The Lark Awards

I have learned that the journey is often more important than the destination - Lark Galloway-Gilliam

The Lark Awards support the collective care and renewal of staff at small Los Angeles-based nonprofit organizations with deep ties to the community.

In the second year of a global pandemic, and while the country is grappling with a racial reckoning, staff at smaller community-based organizations are feeling depleted. As always, they have put the people they serve first. Many of these organizations are managed by BIPOC leaders and staff who come from working communities where vacations or downtime have seldom been possible. Historic underfunding of organizations serving marginalized communities and a culture of overwork mean that staff often compromise their own well-being. This self-sacrifice, while never acceptable, has reached epic proportions. 

It’s time for a reset. It’s time for replenishment.

The Durfee Foundation’s Lark Awards provide up to 10 community-centered organizations with $30,000 each for the collective care and professional development of their teams. There isn’t a prescription for how the funds should be spent. Individual organizations know best what their teams need.  They can use their discretion to allocate the funds for individual or staff-wide activities that will promote joy and balance. A portion of the funds might be spent for collective activity like a staff retreat or camping expedition. The foundation also encourages use of the funds for individual renewal activities such as joining a gym, hiring a trainer or a nutritionist, yoga, dance classes, purchasing art supplies, culinary gear, books, concert tickets, staycation, gardening supplies, etc.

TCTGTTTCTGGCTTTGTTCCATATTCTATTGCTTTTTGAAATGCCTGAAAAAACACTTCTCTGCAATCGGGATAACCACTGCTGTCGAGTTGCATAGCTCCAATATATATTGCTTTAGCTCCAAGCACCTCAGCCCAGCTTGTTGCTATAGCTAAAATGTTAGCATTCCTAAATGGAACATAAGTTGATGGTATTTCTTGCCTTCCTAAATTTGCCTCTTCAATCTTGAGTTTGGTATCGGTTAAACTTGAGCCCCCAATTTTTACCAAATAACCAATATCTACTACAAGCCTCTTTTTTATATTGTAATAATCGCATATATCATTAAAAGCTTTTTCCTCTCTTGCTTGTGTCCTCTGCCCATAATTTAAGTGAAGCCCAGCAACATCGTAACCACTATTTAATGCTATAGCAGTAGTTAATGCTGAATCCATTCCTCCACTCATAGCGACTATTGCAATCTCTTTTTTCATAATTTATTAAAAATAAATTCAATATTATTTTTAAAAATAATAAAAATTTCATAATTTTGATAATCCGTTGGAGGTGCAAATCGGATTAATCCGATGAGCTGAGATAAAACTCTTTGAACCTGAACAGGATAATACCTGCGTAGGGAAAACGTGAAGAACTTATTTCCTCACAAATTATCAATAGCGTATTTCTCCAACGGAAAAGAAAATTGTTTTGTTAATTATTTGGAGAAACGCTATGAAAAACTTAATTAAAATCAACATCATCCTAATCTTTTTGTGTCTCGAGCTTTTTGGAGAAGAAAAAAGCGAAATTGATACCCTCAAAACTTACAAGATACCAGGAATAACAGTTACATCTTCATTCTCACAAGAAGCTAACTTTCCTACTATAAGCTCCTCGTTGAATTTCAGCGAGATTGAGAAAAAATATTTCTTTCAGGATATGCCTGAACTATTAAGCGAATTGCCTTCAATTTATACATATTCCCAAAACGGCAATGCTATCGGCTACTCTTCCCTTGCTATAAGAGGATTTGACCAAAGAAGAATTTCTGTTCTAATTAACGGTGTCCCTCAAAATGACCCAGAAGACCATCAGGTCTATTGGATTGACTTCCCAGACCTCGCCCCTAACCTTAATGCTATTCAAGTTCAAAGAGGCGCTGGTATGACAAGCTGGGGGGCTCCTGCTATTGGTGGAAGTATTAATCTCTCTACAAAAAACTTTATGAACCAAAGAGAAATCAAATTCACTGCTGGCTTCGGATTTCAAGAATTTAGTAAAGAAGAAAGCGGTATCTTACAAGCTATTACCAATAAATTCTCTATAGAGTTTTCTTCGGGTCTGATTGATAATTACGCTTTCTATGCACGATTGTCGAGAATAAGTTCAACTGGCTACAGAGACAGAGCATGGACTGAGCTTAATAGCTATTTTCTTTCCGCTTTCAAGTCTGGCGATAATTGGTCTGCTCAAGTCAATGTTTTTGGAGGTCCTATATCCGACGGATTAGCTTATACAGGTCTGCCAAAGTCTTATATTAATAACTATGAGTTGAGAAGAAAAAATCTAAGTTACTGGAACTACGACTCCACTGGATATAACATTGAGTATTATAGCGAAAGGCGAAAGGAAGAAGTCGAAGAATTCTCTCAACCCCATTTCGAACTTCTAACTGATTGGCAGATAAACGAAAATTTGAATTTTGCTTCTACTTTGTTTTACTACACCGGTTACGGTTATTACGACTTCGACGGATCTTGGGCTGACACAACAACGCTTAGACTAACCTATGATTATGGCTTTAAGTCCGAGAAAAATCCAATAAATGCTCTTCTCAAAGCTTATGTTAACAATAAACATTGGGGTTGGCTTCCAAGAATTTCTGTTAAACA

Goals:

  • To offer small budget, community-centered nonprofits with the resources to support the collective care and well-being of their staff
  • To recognize accomplished small nonprofit organizations, most often led by and serving BIPOC communities, that play key leadership roles in the communities they serve
  • To promote a culture of collective care and address burnout in the nonprofit sector

Lark Galloway-Gilliam

The award is named in honor of the late Lark Galloway-Gilliam. Lark was the founder and Executive Director of Community Health Councils, a recipient of the Durfee Sabbatical Award, and a beloved member of our community. She passed away in 2014, leaving behind a powerful legacy for improving health and environmental equity in South Los Angeles.